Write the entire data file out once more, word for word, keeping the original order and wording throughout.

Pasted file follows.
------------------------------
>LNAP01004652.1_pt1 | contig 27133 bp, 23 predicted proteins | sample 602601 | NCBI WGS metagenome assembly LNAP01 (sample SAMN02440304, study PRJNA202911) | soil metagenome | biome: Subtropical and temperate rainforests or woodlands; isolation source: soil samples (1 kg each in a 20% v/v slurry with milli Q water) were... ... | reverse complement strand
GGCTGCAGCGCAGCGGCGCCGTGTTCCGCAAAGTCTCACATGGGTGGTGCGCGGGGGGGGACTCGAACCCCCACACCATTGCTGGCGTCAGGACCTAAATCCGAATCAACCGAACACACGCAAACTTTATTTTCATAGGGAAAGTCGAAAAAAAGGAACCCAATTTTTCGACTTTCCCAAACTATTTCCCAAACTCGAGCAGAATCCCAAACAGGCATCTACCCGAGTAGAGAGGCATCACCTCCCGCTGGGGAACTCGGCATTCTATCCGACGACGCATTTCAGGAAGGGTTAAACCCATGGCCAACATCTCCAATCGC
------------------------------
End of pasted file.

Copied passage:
>LNAP01004652.1_pt1 | contig 27133 bp, 23 predicted proteins | sample 602601 | NCBI WGS metagenome assembly LNAP01 (sample SAMN02440304, study PRJNA202911) | soil metagenome | biome: Subtropical and temperate rainforests or woodlands; isolation source: soil samples (1 kg each in a 20% v/v slurry with milli Q water) were... ... | reverse complement strand
GGCTGCAGCGCAGCGGCGCCGTGTTCCGCAAAGTCTCACATGGGTGGTGCGCGGGGGGGGACTCGAACCCCCACACCATTGCTGGCGTCAGGACCTAAATCCGAATCAACCGAACACACGCAAACTTTATTTTCATAGGGAAAGTCGAAAAAAAGGAACCCAATTTTTCGACTTTCCCAAACTATTTCCCAAACTCGAGCAGAATCCCAAACAGGCATCTACCCGAGTAGAGAGGCATCACCTCCCGCTGGGGAACTCGGCATTCTATCCGACGACGCATTTCAGGAAGGGTTAAACCCATGGCCAACATCTCCAATCGC